Milwaukee’s Old South Side
Rick Petrie on the multi-ethnic Settlement Museum
What should people know about the area?
Lincoln Village and Baran Park are home to individuals from 100 different nations! That is incredible, staggering diversity, even in big-city America. Nearby Forest Home Cemetery was once an Indian village. In the 1850s Increase A. Lapham surveyed it, and found effigy mounds. So local Native heritage here stretches way, way back.
The museum showcases those cultures?
We have a 105-year-old house. Different rooms represent different families, in different times.
Irish get the barroom?
Haha. Not quite. Two main families are featured: Rozgas and Figueroas. The former still live on the block, and own the funeral home next door. The living room is “theirs” and set in the 1920s. They provided free funerals during the Great Depression. The kitchen is Mexican, set in the 1950s when a Latino migration arrived, working in manufacturing, factories and tanneries. Most settled around Walkers Point. The Figueroa family—one of Lincoln Village’s first—lived down the block.
How did Poles and Mexicans coexist?
Actually, swimmingly. Interestingly, across America, wherever large Eastern European communities are, Mexicans move in next door. They share Catholic faith, rural backgrounds, language struggles, and even soccer and accordions. Also similar family structures—multiple generations under one roof.
So grandma has a room?
Sadly no. But there is a boarder: Detlaff, a Kashube.
Kashube are a cultural group from the Baltic Sea. They were once a community of more than 1,500 on Jones Island. The city evicted them. They have a small room here, including a mini-tugboat, representing their island livelihood—mainly fishing.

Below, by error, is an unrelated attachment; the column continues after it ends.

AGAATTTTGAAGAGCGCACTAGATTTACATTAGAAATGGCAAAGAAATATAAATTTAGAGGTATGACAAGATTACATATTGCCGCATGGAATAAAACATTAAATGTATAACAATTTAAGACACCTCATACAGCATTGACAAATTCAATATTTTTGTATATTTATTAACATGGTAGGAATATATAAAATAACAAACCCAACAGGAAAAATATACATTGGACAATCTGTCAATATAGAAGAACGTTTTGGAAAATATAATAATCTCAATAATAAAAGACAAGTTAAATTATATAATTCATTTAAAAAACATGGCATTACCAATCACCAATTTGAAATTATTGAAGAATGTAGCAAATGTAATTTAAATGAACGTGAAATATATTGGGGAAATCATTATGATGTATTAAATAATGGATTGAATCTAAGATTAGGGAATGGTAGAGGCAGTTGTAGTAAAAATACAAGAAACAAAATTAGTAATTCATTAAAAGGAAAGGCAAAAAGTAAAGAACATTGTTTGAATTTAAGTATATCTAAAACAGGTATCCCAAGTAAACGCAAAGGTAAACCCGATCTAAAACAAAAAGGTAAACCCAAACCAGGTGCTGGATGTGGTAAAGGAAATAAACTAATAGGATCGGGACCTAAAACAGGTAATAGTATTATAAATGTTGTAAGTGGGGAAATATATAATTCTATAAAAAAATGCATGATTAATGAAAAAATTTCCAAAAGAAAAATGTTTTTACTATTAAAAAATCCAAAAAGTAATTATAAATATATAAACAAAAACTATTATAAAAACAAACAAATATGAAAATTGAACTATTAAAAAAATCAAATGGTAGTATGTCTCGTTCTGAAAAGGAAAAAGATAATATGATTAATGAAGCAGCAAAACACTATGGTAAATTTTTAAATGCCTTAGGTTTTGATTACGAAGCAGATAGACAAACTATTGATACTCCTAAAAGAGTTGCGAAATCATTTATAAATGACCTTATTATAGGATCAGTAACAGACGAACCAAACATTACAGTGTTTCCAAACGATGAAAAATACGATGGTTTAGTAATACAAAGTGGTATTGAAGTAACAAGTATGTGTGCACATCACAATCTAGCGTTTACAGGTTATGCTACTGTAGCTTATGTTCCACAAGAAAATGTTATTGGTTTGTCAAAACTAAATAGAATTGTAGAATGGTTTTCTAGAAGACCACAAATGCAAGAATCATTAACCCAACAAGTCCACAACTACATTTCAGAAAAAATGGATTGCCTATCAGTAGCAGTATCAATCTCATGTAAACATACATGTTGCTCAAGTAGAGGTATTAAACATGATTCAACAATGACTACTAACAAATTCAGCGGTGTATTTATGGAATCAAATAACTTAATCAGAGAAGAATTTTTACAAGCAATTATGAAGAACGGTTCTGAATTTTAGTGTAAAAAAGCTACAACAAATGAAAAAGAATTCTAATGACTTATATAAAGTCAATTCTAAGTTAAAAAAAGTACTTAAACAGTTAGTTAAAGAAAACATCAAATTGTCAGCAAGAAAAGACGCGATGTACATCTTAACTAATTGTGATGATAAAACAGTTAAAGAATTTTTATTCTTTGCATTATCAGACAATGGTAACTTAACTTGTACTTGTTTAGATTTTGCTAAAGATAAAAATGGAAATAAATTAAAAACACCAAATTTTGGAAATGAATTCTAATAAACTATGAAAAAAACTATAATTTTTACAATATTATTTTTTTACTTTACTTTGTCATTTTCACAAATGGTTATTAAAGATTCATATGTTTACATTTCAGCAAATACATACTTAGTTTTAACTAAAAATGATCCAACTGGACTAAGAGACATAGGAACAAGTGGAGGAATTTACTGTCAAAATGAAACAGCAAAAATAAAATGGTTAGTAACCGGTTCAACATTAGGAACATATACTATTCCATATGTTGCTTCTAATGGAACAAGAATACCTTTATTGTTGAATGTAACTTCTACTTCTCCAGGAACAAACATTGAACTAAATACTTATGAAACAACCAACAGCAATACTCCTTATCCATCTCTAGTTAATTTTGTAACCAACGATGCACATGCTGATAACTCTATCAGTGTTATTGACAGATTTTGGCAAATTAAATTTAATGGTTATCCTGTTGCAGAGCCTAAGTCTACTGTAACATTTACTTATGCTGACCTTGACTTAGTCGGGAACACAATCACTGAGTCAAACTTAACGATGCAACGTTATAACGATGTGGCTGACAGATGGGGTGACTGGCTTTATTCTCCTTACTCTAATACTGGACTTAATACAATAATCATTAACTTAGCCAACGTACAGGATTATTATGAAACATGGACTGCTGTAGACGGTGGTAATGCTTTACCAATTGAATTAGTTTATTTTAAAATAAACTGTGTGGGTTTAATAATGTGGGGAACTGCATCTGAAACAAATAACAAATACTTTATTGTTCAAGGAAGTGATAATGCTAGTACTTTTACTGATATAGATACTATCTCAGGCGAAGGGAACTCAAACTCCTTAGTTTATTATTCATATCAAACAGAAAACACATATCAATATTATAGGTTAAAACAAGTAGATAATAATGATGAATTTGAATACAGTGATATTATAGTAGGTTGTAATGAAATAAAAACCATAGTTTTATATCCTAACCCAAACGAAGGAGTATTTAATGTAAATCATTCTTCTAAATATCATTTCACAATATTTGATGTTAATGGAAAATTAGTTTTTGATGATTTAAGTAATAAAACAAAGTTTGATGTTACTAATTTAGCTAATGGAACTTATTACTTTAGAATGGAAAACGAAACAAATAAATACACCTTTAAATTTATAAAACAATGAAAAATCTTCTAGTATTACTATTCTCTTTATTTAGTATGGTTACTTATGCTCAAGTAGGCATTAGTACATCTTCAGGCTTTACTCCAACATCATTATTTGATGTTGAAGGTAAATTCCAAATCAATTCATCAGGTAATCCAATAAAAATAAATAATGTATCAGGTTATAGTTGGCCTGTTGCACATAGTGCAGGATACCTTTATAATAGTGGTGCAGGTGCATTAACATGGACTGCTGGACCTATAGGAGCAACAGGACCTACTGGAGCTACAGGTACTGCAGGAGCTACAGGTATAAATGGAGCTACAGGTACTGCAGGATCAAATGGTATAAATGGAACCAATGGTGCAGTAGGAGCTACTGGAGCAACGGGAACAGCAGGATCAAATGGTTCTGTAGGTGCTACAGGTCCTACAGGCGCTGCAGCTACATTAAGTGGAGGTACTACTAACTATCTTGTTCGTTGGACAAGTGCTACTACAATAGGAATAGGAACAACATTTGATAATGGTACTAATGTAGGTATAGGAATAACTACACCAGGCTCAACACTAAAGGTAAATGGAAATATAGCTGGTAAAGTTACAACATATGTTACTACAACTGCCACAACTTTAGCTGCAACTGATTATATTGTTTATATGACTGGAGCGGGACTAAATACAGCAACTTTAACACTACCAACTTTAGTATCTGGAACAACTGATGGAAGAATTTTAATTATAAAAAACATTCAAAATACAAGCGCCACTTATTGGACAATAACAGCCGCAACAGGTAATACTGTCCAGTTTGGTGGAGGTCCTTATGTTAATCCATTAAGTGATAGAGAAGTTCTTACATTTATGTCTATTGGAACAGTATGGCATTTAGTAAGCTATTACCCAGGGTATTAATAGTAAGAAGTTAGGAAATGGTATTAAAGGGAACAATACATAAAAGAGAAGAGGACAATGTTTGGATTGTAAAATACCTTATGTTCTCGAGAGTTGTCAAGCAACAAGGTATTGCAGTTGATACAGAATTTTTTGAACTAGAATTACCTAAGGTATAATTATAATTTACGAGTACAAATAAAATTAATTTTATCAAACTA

Seven years and counting for the museum...highlights?
I fondly recall painting, minor carpentry and refinishing furniture before we opened. I love students, though. We hold 25-30 comfortably, and they bring a lot of energy. We get a handful annually. Smaller tours, every couple weeks. We just wrapped up Doors Open Milwaukee, too. Three hundred people came. It turned out very well. People were fascinated.
Art is central to the mission?
Definitely. Our reception room displays historic and contemporary art. We organize public art, too. For instance: the Family Tree Project honors 13 Southside heroes with trees; the Native Couple Bench is stainless steel by Juan Flores. Youth Art Pillars features fire-glazed tiles, designed by children, representing (among others) Germans, Puerto Ricans and African-Americans.
We did semi-circular gardens around Kosciuszko’s statue, in the park. The statue has since been restored and will be featured in a rededication ceremony on Monday, Nov. 11—Veterans Day. We’d like to do more community gardens.
For more, check out urban-anthropology.org/Virtual.htm. For tours, call 414-271-9417 or email firstname.lastname@example.org or email@example.com. Tour admission is $10 for adults or $8 for children, students and seniors.